We watched as the bib numbers climbed into the eight thousands, nine thousands.  The payment began to heat up, but Tucker’s little body continued to hang over that metal bar.  And there he stayed until every single runner, well over twenty thousand had moved past him and through the start of the race.

When he finally turned around and hopped of the fence, I realized I didn’t need to interview any of the runners to gain insight into their marathon mentality.  My little boy had shown me that focus, purpose, perseverance and a willingness to see things through to the end seemed to be the necessary requirements.


Here it is! The back cover of the book!

Of course there’s a story to tell – there always is.

But today I think I’ll stay quiet and allow the back cover to speak

for itself.

On the other hand, I’d love to hear your thoughts!

Please leave a comment and let me know what you think.


(Next week, look for some design changes to the website and

new added features.  I’ll also share the behind the scenes story of

the back cover!)

Throwing the Perfect Pitch


This past Saturday I attended a writer’s conference.

It’s the same conference I’ve attended for the past four years.

The same conference I’m always nervous about attending because I have to mingle with “real writers” and “put myself out there.”

“I don’t want to go.”

“Go,” my husband said. “You’ll come home inspired.  You do every year.”

“Not this year,” I said.

But I go.

Writer friends I hadn’t seen since last year beckoned me over to their table.

Before the keynote speaker took the stage, we talked quickly, trying to catch each other up on everything that had happened in the past year.

My cheeks flushed and I couldn’t stop smiling.

I walked to my first workshop with another writer friend from last year.

The workshop was titled, “Elevator Pitches:  How Does Yours Stack Up?”

As we settled into our seats a panel of three convened in the front of a large room with tall glass windows.  Introductions were made.  Panelist #1 – Senior director of publicity and acquisitions editor at a Boston publishing house.  Panelist #2 – Director of marketing and sales at a NH publishing house.  Panelist #3 – The host of NH’s highest-rated morning radio show.


#2 announced how class would proceed.

“When we call your name, come to the front of the room.  I’ll start the timer and you’ll have 60 seconds to give your best pitch.  Then we’ll critique it.”


I looked around as others started pulling loose sheets of hand written or typed paper from bags, binders and manila folders.

Wait a minute.

“Did you prepare anything?” I whispered across the table to my friend.

She looked as wild-eyed as me.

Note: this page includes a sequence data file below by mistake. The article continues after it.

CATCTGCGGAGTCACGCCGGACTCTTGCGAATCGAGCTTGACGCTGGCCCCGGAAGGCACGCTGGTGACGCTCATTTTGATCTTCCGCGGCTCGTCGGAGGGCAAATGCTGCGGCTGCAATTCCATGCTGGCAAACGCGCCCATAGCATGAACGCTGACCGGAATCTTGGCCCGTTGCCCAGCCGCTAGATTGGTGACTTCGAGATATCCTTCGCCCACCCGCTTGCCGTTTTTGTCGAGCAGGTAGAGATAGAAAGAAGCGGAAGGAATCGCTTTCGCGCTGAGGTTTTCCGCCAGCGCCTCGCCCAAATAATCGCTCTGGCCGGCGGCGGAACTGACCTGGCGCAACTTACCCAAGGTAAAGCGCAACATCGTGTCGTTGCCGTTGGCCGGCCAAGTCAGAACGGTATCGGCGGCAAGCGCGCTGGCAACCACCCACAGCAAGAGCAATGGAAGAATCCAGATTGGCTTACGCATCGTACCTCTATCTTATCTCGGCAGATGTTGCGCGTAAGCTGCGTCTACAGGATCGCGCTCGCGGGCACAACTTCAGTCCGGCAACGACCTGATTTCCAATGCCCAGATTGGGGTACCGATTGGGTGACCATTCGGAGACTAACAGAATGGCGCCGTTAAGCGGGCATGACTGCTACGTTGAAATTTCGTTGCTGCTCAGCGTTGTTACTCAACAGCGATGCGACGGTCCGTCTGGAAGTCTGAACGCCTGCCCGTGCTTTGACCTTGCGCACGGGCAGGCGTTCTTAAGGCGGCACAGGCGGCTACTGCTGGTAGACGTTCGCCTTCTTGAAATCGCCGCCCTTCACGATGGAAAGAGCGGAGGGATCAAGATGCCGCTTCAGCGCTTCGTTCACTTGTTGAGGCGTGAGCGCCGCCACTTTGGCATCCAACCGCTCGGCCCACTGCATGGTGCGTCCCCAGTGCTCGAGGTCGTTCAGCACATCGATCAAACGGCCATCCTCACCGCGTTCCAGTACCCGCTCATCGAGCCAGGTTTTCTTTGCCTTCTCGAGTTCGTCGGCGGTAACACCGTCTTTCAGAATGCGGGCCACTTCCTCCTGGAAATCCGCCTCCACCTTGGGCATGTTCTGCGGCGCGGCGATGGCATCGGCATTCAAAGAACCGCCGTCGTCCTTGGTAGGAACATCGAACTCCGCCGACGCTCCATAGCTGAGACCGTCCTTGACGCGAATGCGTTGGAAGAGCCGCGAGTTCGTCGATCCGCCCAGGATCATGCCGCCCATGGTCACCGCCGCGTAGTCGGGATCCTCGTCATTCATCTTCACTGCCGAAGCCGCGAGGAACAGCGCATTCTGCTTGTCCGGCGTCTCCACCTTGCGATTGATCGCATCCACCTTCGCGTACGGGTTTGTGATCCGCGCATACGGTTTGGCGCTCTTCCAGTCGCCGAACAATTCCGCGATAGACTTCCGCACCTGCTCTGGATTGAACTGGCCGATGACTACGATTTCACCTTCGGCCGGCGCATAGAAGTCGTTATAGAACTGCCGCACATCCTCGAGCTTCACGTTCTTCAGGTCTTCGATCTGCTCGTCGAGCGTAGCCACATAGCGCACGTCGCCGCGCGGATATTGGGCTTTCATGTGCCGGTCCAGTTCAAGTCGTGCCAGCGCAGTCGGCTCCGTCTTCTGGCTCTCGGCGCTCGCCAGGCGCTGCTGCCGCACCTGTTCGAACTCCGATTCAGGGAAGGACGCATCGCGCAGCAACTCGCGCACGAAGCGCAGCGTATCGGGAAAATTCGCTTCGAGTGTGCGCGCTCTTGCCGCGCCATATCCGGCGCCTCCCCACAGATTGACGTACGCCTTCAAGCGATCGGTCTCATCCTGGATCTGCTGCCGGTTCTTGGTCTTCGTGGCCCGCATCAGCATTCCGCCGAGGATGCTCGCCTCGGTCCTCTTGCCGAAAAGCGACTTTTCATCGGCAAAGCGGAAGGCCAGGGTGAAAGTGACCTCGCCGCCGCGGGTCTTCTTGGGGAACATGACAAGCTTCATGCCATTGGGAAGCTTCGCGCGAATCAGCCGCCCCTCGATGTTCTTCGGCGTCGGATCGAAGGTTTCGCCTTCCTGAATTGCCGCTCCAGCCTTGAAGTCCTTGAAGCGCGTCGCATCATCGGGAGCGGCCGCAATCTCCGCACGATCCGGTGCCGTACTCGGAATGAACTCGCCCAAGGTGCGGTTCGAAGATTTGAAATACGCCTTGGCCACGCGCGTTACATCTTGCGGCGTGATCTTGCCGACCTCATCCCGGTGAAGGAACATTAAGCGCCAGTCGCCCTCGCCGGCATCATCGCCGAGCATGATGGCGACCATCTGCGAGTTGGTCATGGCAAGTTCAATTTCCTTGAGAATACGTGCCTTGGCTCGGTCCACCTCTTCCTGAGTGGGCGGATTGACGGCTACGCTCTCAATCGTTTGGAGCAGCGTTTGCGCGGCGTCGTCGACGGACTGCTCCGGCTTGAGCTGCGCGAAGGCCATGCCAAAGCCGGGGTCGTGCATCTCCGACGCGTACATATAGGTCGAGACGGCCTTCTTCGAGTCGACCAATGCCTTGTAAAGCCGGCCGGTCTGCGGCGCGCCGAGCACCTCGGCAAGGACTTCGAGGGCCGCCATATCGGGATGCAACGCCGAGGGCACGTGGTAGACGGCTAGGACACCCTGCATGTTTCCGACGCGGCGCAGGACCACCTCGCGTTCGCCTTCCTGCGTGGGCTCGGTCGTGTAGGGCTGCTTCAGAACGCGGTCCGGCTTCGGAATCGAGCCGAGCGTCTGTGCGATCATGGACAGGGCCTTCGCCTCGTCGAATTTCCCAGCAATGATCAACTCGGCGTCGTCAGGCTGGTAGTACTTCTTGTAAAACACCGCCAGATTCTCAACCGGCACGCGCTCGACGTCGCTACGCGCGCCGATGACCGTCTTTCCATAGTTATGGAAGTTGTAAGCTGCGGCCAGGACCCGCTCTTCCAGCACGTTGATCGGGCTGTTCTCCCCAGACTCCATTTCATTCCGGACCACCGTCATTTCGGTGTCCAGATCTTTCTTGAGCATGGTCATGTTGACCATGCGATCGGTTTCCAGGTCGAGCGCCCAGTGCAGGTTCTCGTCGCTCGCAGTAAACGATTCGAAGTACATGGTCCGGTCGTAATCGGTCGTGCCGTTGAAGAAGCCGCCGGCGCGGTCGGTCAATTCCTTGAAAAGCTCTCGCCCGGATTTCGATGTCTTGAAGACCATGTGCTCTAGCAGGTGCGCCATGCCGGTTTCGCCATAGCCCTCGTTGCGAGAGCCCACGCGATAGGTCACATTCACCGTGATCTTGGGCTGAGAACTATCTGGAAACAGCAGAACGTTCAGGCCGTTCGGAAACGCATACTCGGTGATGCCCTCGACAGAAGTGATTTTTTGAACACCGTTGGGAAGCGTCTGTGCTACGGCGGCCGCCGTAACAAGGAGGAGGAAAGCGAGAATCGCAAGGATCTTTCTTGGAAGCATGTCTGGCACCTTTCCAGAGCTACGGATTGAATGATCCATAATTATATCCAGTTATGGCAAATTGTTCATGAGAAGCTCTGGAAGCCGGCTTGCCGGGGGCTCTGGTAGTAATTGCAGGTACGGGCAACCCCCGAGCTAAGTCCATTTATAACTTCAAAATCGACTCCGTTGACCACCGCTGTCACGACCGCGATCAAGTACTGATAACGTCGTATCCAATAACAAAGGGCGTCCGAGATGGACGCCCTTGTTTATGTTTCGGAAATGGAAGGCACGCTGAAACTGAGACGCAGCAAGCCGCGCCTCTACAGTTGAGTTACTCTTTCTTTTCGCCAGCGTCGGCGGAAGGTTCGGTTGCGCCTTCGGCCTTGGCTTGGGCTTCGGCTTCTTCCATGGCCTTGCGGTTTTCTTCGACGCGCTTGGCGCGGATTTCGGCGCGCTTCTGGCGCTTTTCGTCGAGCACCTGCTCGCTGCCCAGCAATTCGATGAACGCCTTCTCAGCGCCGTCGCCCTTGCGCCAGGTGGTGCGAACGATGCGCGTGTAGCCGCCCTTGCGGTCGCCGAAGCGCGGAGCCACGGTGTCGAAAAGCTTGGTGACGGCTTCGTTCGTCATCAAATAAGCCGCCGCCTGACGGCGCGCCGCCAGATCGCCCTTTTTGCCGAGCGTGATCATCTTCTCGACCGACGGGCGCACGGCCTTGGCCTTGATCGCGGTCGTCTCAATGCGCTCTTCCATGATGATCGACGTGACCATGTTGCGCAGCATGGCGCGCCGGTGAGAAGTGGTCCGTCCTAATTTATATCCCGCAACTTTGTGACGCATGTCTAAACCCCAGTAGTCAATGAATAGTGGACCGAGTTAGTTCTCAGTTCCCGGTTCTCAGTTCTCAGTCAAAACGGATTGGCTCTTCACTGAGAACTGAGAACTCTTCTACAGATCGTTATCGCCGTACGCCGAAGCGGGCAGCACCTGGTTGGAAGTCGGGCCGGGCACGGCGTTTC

“I thought we were going to write our pitch,” I whispered.

#2 then announced, “I’ll call your names in the order they’re written on the registration list.”

A blustery wind of words and phrases began swirling around in my mind – preemie baby, born too early, alternative therapies, hospitals, life lessons.  Followed by a screaming chant of – Please don’t call my name.  Please don’t call my name.   Please don’t call my name.

A name was called.  It wasn’t mine.

A woman strode to the front of the room.  With all the blood pumping in my head, I heard little of what she said.

“54 seconds,” #2 announced.  “Very good.”

As each expert spouted their opinions, I furiously scribbled notes:  Leave your listener wanting more.  Think of the first sentence as your headline.  State your credentials – why are you the one to write this book.  Throw in a teaser – leave us wanting more.  Give a sense of place – use a local connection if you have one.  Be specific, but not too specific.  Make it universal, but not too universal. 


Another name was called.  Not mine.

More advice.  More scribbles.

More names.  More scribbles.

And then… My Name Was Called.

I stood up.  I picked up the promotional post cards the publisher had made in time for the conference and strode (like the first woman) to the front of the room.  As I crossed the room, I said loudly and clearly, “Hi.  My name is Kasey Mathews.  I have a book coming out in May.”  When I reached the front of the room I placed a promotional postcard in front of each panelist.

And after that, I don’t remember much.

I do remember turning around and looking at the class that was looking back at me and saying something about a publication date and the national conference where I was scheduled to speak in May.

And then I remember saying something about my preemie baby, how she looked “like a potato with tiny arms and legs” and that I was so afraid of her that I didn’t want anything to do with her.

And then I remember I started to cry in the middle of my elevator pitch, until Panelist #2 held up his hand and said,  “STOP.”

And I did.

“That was over a minute and 30 seconds,” he said.

My cheeks burned.

The acquisitions editor on the end gave me a “you poor woman” look.

The radio announcer said, “Yeah you went on much too long.”

I wiped a tear from my face.

“You had us in the first 30 seconds,” he said.  “It was an excellent pitch.”

Pardon me?

Then they said things about honesty and emotion and intensity, but I don’t remember exactly what they said.

I do remember collapsing in my seat and resisting the urge to scream Wahooooo and thinking, I did it!  I gave a great pitch!

And then I remember thinking, If I could only remember what I said.

How about you?  Ever been caught totally unprepared for something?  What happened?